“Remember 1314”? Really? Is legendary Scots king Robert the Bruce, a figure from the Middle Ages, really the face of Scottish independence from Great Britain? Apparently so. One face, at any rate. Mel Gibson — a.k.a. William Wallace, the Bruce’s contemporary and sometime ally — is another. Voters will go to the ballot box this September to decide whether to seek independence from the United Kingdom. If the measure prevails, its backers will have fourteen-century forebears to thank.
And indeed, the Financial Times‘s Gideon Rachman reports that “Remember 1314” has become a rallying cry of the independence movement. Why 1314? This year, of course, marks the centennial of the outbreak of World War I. Largely drowned out in the din over Archduke Franz Ferdinand’s assassination was the 700th anniversary of the Battle of Bannockburn. That’s what the slogan urges posterity to commemorate.
At Bannockburn a Scottish host commanded by the Bruce defeated an army headed by English king Edward II, the not-so-fearsome son of Edward I, a monarch affectionately known as the Hammer of the Scots. Battlefield triumph kept Scotland more or less independent until 1707, when the Act of Union — the measure unifying England, Scotland, Wales, and Ireland — went into force. That’s a significant feat of arms. And yet the anniversary came and went last month with little fanfare outside Scotland. Only four days separated it from the Franz Ferdinand centennial. It’s tough for the Bruce and Wallace to make headlines under those circumstances.
The history wars, it seems, flare up from time to time not just in Northeast Asia but in Old Europe. Just as in China, or Japan, or Korea, seemingly obscure historical figures and events can rouse supposedly atavistic, pre-modern passions in postmodern Western breasts. It’s almost like human nature is a constant or something!
If so, the independence referendum slated for September promises to be a rather Thucydidean contest. Thucydides, another dead white European guy, famously catalogued fear, honor, and interest as the prime movers for human actions. Scotland’s referendum on independence will pit patriotic sentiment — the thirst for honor and renown in Thucydidean parlance — against purely rational economic and political interests. The Scottish people have little to gain in material terms from severing ties with London. They’re more likely to lose out. But it appears a sizable segment of the population considers that a price worth paying for Freeeeedommm…!!! to quote the immortal Wallace/Gibson at his most eloquent.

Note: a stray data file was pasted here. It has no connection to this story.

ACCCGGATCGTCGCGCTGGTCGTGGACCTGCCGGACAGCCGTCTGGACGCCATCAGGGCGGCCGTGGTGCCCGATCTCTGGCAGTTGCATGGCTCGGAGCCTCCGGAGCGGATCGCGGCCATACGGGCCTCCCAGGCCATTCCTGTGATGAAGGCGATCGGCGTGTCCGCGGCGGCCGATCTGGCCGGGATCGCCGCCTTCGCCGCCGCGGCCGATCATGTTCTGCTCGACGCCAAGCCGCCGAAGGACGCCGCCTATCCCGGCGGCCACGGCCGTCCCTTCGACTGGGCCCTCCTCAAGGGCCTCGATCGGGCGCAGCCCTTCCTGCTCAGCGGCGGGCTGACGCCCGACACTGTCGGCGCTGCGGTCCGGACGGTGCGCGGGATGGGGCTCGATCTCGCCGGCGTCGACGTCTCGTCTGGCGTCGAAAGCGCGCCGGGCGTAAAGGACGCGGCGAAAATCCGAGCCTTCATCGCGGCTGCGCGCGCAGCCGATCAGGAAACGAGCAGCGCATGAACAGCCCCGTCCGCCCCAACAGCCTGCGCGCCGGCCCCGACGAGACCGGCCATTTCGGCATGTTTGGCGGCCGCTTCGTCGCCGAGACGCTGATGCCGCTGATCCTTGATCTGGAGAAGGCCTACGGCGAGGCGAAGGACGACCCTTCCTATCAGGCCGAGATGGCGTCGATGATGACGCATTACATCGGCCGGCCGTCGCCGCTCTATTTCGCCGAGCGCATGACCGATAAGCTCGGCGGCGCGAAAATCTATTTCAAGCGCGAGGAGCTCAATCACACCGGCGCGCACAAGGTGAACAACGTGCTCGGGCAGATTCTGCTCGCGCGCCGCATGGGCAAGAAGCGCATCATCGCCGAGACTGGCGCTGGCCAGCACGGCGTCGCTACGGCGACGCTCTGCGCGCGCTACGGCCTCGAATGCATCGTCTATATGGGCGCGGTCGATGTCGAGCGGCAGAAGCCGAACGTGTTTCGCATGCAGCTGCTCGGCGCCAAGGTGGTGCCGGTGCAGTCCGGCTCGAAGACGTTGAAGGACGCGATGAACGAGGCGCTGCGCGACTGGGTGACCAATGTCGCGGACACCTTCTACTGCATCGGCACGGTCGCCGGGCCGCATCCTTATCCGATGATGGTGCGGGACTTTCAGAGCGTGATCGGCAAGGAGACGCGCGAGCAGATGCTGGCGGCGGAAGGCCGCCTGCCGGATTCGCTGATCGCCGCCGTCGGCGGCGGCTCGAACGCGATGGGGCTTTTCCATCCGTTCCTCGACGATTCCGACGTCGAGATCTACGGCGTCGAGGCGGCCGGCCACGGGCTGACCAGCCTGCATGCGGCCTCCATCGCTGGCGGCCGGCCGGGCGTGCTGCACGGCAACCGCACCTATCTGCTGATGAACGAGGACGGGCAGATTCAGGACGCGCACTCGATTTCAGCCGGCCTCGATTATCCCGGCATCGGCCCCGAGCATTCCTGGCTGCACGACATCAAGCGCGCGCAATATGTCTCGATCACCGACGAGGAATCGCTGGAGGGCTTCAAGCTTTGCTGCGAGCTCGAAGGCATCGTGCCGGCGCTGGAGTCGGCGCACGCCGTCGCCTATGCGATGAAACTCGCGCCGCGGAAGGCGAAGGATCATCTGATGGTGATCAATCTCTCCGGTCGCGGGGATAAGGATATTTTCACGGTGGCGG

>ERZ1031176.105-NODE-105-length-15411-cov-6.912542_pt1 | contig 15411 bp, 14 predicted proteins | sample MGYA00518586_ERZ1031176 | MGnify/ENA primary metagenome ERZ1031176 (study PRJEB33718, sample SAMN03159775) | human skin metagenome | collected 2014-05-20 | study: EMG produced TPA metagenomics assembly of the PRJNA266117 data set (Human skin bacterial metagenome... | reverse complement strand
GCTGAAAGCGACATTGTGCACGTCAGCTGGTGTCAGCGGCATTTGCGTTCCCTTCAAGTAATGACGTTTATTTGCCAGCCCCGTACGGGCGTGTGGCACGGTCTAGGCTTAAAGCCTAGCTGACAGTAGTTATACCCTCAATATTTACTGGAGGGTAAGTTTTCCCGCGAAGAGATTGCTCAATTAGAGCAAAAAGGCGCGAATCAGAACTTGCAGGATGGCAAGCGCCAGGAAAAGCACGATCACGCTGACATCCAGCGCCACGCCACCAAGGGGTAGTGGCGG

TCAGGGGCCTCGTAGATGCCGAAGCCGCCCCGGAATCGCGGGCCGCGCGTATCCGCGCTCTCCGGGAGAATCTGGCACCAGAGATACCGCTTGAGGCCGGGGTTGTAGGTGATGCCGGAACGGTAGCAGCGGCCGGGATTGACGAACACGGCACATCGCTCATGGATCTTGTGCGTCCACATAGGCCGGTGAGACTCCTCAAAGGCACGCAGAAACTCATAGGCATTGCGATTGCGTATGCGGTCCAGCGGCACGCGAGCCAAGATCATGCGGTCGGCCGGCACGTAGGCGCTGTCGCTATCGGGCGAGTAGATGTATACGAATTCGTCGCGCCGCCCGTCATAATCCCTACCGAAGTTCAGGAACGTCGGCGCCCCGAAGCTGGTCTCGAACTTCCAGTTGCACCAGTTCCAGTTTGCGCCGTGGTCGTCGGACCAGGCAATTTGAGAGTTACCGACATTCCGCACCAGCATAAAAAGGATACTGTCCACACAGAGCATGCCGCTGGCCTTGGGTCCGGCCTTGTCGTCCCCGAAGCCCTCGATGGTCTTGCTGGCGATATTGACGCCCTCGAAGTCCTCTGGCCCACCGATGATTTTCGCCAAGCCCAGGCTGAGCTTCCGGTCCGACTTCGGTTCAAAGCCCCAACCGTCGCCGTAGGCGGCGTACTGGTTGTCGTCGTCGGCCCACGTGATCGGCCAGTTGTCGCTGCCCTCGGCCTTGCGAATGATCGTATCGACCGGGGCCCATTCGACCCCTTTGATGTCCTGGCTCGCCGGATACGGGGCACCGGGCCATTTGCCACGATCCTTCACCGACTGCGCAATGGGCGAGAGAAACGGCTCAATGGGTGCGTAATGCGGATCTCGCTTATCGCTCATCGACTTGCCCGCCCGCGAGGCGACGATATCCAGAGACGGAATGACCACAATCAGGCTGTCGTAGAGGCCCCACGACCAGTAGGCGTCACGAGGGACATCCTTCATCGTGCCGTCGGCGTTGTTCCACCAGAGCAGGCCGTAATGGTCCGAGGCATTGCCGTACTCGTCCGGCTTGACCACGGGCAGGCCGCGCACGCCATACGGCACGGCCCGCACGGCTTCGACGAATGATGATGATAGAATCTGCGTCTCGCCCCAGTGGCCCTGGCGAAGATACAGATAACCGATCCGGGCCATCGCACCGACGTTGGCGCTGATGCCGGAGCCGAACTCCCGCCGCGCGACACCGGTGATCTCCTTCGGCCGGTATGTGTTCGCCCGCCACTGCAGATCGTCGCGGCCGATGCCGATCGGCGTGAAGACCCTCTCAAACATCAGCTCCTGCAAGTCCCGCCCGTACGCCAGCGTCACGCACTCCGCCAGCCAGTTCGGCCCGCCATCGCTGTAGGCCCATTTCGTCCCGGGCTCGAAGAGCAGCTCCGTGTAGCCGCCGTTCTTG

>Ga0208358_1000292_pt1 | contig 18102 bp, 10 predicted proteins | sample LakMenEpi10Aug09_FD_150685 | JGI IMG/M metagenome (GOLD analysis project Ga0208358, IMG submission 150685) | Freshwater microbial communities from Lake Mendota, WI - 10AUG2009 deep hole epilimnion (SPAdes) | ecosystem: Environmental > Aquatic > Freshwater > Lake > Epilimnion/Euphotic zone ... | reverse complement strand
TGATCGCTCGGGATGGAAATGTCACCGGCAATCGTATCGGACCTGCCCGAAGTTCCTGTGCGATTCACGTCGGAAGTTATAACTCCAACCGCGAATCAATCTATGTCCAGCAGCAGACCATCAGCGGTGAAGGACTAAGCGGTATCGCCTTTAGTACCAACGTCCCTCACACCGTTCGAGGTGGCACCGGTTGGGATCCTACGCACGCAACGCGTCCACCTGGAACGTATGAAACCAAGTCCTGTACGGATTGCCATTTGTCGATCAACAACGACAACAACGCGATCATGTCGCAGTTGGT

And the electorate will render its verdict in an environment artificially free of fear that might dissuade Scots from dissolving the three-century-old union. Independence proponents evidently assume, for instance, that institutions such as the European Union and NATO will grant Scotland easy admission. That would ameliorate any economic dislocations while hoisting a security umbrella over the country. Hence it’s easy for the independence movement to soft-pedal the hazards of its preferred course of action. It remains to be seen, however, whether European institutions really will open the doors to Scotland. Maybe a touch of fear should be in the mix when deciding how to vote.
Thucydidean motives, it seems, may align to permit — or indeed impel — Scots to do something against their interests. Interestingly, such a confluence of motives drove Scotland into the United Kingdom in the first place. At the turn of the 17th to 18th centuries, Edinburgh bankrupted the nation trying to colonize Darien, the least hospitable part of the Isthmus of Panama. The Darien expedition was an exercise in honor — a whimsical bid to keep up with the empire-builders down in London. When the colony came to grief, leaving them holding the bill, Scots had little choice other than to acquiesce in English proposals for union.
So it appears, to this son of Scots that independence advocates are attempting to overturn the results of a bad decision that turned out well with another bad decision that might not turn out so well. Hmm.
I grok the Scottish bid for independence. And yet I don’t get it intellectually. Tell you what, kinfolk. By all means let’s look to Robert the Bruce and William Wallace for inspiration. That’s a legacy worth celebrating. But why don’t we also conjure up some cool-headed logic from Adam Smith, David Hume, and other giants of the 18th-century Scottish Enlightenment? Let’s give Enlightenment rationality — a.k.a. Thucydidean interests — a chance.